 Domicile = nexus of the deceased to a particular country.
 A person cannot be a domiciliary to more than one country.
 A person’s domiciliary is a question of fact.

 In intestate cases, if the deceased was a Singapore domicile, the moveable assets of a deceased will be
distributed according to Singapore law (i.e. the ISA). His immoveable assets outside Singapore will be
distributed according to the law of that country where the immoveable asset is located (i.e. the lex situs).
 ∴If a foreign domiciliary left immoveable assets in Singapore, they will be distributed in accordance with
Singapore law (predominant).

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 Estate duty is payable on all the moveable assets of the deceased, regardless of whether they are
located within Singapore. Will credit be given if estate duty has been paid in the jurisdiction where the
assets are located?
 Refer to ss 28(1) & (6) EDA.
 If an asset is located in a Commonwealth country, whatever estate duty has been paid in that country is
deducted from the estate duty payable in Singapore for the same asset.
 If an asset is located in a non-Commonwealth country, whatever estate duty has been paid in that
country is deducted not from estate duty, but against the gross value of the estate.
 Note that although Hong Kong has ceased being a Commonwealth jurisdiction, Hong Kong has been
given the same recognition as a Commonwealth jurisdiction for all deaths which took place after 1st
July 1997: s 46(1)(b) PAA, which enables the Minister to make any declaration as he may choose to as
to privileges + Probate and Administration (Hong Kong Special Administrative of the PRC)
Notification 1999.

2. Realm of Conflict
 Eg 1: Landed property in Singapore belonging to Indian domicile. According to Indian Succession laws,
parents have 1/3 right of movable assets. But no similar provision available in Singapore for parents, only
wife and children gets estate.
 However, as the Indian had already entered into a contract to sell the property, the equitable doctrine of
conversion kicks in and the property changes from realty to movable property and ∴ the applicable law is
the lex loci which is Indian law and the mother succeeded in claiming 1/3 share.

 Eg 2: English man domiciled in England, leaving landed property in Singapore law. Applicable law is the
lex situs. ∴ wife and dependents take equal shares.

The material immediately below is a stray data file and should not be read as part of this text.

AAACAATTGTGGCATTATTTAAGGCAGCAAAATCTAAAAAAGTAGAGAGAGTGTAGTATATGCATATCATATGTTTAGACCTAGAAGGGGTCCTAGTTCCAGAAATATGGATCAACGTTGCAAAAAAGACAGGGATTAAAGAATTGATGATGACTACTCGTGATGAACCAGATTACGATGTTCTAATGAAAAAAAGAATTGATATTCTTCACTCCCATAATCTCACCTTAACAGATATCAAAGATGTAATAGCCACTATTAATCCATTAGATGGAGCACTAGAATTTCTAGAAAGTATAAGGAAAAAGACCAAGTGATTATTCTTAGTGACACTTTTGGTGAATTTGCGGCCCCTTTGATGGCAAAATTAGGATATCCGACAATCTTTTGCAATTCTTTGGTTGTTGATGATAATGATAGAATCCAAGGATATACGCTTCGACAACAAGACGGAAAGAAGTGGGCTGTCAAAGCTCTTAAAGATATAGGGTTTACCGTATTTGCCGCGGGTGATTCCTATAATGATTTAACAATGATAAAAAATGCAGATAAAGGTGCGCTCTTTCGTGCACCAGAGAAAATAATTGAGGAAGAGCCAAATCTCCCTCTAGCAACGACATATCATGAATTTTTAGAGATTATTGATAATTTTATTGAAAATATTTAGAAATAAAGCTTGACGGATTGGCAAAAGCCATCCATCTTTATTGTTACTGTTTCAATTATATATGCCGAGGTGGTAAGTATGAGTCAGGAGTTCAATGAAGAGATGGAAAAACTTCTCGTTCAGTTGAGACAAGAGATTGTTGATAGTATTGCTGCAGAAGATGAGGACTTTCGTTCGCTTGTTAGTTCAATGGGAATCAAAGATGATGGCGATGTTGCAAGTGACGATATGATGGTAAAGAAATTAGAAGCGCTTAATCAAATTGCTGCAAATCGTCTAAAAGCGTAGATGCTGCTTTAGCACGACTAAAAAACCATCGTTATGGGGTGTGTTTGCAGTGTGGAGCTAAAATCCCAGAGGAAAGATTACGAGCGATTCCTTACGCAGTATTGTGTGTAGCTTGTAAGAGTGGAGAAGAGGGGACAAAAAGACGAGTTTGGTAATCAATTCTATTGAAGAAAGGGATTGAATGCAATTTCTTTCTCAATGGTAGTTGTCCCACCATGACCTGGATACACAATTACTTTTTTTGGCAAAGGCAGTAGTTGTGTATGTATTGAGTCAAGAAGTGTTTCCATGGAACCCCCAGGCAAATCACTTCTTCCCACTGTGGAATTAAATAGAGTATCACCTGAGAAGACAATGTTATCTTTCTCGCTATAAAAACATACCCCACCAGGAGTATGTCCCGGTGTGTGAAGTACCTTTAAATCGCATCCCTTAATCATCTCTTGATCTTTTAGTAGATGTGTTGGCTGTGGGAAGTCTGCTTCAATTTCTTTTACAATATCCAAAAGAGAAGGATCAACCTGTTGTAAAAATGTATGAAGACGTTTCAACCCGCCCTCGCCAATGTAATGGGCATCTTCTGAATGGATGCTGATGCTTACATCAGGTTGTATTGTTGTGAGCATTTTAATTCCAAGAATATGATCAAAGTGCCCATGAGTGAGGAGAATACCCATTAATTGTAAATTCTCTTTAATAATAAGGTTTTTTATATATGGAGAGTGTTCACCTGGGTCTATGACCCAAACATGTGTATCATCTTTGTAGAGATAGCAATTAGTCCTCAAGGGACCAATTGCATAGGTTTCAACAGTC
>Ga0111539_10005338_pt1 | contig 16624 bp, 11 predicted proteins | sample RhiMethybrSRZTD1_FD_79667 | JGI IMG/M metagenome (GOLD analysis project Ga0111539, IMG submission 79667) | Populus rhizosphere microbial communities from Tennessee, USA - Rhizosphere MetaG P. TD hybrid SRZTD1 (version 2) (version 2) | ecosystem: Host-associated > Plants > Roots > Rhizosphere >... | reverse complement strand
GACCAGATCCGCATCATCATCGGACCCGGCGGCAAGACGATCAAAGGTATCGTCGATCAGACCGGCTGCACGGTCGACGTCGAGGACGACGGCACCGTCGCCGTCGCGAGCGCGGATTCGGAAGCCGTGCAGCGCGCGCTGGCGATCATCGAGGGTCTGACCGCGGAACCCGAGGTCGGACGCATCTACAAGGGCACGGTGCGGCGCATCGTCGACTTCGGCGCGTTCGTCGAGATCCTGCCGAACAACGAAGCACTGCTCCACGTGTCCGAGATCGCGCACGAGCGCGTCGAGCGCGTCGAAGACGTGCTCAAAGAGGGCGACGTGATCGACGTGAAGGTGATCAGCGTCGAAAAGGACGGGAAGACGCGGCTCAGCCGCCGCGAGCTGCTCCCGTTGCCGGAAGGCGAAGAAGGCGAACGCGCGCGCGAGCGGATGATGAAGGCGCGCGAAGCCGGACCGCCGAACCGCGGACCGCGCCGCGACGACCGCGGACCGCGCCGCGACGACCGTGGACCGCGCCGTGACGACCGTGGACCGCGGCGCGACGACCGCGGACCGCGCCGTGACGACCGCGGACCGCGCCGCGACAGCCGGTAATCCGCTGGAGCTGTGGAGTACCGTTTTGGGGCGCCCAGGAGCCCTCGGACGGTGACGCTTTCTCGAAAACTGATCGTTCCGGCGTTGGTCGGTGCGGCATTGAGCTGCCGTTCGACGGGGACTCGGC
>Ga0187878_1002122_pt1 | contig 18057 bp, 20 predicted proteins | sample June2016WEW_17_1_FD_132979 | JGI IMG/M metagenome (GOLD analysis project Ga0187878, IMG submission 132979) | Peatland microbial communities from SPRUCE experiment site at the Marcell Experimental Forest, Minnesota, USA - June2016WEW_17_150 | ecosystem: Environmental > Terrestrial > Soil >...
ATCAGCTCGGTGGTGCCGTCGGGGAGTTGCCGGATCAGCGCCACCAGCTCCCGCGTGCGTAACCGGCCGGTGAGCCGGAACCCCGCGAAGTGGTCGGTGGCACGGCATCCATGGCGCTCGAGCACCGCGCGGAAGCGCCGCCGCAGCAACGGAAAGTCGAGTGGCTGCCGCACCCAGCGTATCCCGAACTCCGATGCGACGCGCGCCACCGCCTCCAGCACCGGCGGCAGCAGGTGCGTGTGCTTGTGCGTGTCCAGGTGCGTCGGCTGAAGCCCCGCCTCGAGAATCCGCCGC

 s4 ISA applies.

3. Estate Duties Payable to Assets Overseas (IMPT)

 Payable on global movable assets.

(i) Assets in Commonwealth Countries


 S28(1) EDA states that if estate duty is paid in a Commonwealth country, the entire sum paid is deductible
from Estate Duty Office in Singapore.
 Greater benefits if assets only confined in the Commonwealth.

(ii) Assets in Foreign Countries (non-Commonwealth countries)


 Eg: Money in fixed deposit account in Shanghai and had already paid estate duty due in Shanghai.
 S28(5) states that estate duty paid in non-Commonwealth countries is only deductible against the gross
value of the estate, cannot deduct the entire sum of the estate duty paid.

Deduction of duty paid in other countries


28. —
(1) Where the Commissioner is satisfied that in any part of the Commonwealth duty is payable by reason of
a death in respect of any property situate in such part of the Commonwealth and passing on such death, he
shall allow a sum equal to the amount of that duty to be deducted from the estate duty payable in respect of
that property on the same death.
…..

(5) Where any property passing on the death of the deceased is situate in a country to which subsection (1)
does not apply and the Commissioner is satisfied that by reason of such death any duty is payable in that
country in respect of that property, he shall make an allowance of the amount of that duty from the value of
the property.

(iii) Special Note

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 After 1/7/1997, Hong Kong ceased to be a Commonwealth country as it became part of China however, HK
still given the same recognition as a Commonwealth country.